Jennifer M Eaton has me on her blog to discuss the pressures of writing a second book… which is kind of funny because she’s managed to write a zillion books!

winner ya fiction

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Before there was Tenley Tylwyth, there was Apron BramhallEnter to win GIRL UNMOORED and get to know Apron.
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http://www.brit.co/middle-grade-must-reads-to-devour-this-fall/Move over every superhero to ever exist — there’s a new weather-controlling heroine in the world and she has our full attention… A total downpour of ingenious storytelling.” Brit + Co

 

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Operation Tenley made the Buzz Feed list for 7 must read middle-grade books. #fainting…

 

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Fans of Liz and Lisa are going to go nutty for this intriguing and revealing backstage look into The Year We Turned Forty. I met Liz and Lisa at {Pages} Bookstore during their tour for  Your Perfect Life (which is awesome, btdubs) and they were just as adorable and fun as their pictures! A best friend writer’s team?  Yes. Hell-ya’.  They make me wish I had a writing parter, to be honest.

Naturally, I asked them to show us a deleted scene from their latest novel, The Year We Turned Forty about three best friends who get the chance to return to the year they turned forty. If you haven’t read it yet, get it now  and look for my give-away on @jgoochhummer.

This is what people are saying about it:  The Year We Turned Forty is a spot-on, delightful read for anyone who has ever wondered about the road not taken.” (Allison Winn Scotch, New York Times bestselling author )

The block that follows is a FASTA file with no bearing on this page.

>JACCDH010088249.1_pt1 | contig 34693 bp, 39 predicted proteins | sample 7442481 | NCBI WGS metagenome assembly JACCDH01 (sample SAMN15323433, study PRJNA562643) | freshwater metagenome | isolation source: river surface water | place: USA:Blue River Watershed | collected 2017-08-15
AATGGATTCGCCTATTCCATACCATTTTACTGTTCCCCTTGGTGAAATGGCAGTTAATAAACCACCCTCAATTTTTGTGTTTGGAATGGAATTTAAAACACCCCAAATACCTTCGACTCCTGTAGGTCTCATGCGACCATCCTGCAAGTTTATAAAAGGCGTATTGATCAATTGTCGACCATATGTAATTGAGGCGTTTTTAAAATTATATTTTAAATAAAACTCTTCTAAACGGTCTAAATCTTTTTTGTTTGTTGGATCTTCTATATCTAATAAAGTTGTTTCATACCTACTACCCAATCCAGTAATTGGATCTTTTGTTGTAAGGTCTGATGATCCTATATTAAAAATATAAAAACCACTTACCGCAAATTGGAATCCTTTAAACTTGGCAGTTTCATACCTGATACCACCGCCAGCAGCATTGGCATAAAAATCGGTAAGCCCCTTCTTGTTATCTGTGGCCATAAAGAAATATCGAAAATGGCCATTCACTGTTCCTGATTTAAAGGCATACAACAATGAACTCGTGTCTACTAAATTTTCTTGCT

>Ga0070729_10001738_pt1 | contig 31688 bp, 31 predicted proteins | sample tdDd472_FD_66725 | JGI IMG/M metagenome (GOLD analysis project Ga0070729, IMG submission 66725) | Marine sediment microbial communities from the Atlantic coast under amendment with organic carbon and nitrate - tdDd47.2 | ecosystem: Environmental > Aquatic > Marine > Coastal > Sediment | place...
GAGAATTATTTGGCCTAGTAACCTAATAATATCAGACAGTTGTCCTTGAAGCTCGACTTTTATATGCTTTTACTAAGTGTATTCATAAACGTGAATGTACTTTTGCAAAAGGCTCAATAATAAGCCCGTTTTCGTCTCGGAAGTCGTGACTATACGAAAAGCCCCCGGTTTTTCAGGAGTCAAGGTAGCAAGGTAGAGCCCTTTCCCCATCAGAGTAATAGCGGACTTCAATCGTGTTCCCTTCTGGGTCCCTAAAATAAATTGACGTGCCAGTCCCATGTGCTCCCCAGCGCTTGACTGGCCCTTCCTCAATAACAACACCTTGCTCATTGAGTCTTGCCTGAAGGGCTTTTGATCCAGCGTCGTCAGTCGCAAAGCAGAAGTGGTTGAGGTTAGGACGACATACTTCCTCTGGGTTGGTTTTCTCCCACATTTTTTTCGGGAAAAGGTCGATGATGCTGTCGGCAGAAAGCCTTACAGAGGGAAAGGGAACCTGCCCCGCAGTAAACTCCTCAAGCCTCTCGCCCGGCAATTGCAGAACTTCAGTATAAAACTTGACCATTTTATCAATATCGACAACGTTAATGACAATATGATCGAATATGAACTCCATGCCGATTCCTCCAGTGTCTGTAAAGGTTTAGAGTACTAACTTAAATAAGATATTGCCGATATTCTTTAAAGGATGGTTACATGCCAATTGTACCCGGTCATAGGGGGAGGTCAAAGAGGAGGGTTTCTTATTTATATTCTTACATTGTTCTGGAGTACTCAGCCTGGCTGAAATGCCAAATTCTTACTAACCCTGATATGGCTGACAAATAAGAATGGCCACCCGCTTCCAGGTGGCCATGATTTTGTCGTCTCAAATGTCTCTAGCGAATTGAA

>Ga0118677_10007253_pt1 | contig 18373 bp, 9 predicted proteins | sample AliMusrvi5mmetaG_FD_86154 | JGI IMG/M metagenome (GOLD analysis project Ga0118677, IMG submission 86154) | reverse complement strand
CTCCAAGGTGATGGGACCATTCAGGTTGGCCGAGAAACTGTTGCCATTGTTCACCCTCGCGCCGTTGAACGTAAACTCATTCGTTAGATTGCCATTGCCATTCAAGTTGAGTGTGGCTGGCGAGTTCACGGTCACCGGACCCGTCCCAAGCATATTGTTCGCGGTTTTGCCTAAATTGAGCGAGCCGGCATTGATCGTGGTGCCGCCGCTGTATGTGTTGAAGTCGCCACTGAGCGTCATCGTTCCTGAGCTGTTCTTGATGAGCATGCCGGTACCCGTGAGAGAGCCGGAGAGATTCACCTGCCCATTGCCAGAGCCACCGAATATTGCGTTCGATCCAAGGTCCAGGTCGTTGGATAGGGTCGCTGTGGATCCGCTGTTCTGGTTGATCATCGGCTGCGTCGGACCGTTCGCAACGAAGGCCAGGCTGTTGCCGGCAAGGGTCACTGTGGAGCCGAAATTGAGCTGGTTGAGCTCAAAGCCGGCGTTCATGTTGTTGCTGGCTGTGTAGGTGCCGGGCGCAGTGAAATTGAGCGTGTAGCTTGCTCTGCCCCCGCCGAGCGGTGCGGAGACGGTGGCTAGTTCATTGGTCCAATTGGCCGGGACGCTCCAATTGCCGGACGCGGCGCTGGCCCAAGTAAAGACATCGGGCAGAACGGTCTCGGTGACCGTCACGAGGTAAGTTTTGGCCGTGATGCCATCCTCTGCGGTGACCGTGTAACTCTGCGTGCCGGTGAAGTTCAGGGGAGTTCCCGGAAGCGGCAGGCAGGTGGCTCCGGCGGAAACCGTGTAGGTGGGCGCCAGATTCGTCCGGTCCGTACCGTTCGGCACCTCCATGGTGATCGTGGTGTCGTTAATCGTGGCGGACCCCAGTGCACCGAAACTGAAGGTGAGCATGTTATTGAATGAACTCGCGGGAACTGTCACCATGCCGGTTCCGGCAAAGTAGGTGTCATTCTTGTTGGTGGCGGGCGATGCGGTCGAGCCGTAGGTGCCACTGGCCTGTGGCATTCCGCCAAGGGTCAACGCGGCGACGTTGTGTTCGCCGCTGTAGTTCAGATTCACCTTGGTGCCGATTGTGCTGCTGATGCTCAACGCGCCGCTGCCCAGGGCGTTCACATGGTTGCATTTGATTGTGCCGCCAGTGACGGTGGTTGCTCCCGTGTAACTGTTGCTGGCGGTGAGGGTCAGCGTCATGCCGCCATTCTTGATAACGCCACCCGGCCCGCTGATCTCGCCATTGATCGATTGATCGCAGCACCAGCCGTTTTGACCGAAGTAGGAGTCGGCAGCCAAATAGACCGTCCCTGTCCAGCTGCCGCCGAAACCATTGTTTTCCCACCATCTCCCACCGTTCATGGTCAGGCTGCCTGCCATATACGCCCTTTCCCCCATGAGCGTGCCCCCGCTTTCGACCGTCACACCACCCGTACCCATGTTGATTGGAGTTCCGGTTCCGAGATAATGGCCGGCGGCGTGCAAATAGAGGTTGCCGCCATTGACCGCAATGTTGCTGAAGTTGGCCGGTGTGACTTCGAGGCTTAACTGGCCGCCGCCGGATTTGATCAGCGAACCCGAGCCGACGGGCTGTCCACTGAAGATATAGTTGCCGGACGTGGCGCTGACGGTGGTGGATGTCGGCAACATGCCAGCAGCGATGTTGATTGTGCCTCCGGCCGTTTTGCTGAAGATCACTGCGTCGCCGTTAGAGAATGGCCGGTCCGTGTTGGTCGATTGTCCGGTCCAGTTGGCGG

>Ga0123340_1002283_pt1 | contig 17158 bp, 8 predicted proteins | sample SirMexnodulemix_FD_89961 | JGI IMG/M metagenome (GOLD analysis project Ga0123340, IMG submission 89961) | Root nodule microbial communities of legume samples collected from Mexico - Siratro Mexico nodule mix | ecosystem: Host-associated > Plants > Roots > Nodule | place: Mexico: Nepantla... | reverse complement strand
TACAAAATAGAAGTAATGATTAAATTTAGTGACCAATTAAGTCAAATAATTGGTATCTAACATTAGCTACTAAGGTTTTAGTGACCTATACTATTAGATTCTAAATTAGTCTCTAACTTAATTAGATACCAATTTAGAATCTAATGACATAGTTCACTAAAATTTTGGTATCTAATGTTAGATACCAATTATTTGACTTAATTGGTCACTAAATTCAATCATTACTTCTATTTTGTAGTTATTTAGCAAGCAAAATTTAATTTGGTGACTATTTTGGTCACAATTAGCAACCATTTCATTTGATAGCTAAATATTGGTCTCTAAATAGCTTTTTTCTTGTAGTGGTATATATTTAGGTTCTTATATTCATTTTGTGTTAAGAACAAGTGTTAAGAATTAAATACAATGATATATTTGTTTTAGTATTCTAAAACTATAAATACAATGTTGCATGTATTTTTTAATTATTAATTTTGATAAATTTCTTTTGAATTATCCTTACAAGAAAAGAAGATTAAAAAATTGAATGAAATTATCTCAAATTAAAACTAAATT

I am so grateful to Liz and Lisa   for  taking us into their brilliant writers’ minds.   Visit their website to find out more about the awesomeness of Liz and Lisa.

Liz and Lisa chose to write about Jesse, because well, read on and you’ll see …

Deleted Scene From The Year We Turned Forty by Liz Fenton & Lisa Steinke:

After Jessie lost the third game of pool in a row, Peter had whispered in her ear that they should go somewhere else, then without exchanging another word, he’d opened the passenger door of his car and helped her inside, driving in silence to a Holiday Inn while his warm hand rested on her upper thigh. They walked in nervously and Peter had offered to buy her another drink in the sad little bar off the lobby after securing a room, Jessie shaking her head as she moved quickly toward the elevator, not wanting to lose her courage, the months of flirtation propelling her on. Once in the room, she’d did her best to ignore the worn carpet and peeling wallpaper as he did what she imagined him doing for months—ran his hands through her hair and touched his soft lips to hers. One kiss wasn’t the end of the world, she told herself as she leaned into his full mouth. When he slipped his knowing hand under her skirt, she reasoned that at least they weren’t having sex. And when he nudged her to the bed’s edge and started to make his way inside her, she’d tried to rip herself away. But she couldn’t—not because of how he felt, but because of how he made her feel—beautiful and in a strange way, powerful. In that moment, she felt like the layers of her life had been peeled back, exposing the girl she used to be. She felt young and alive.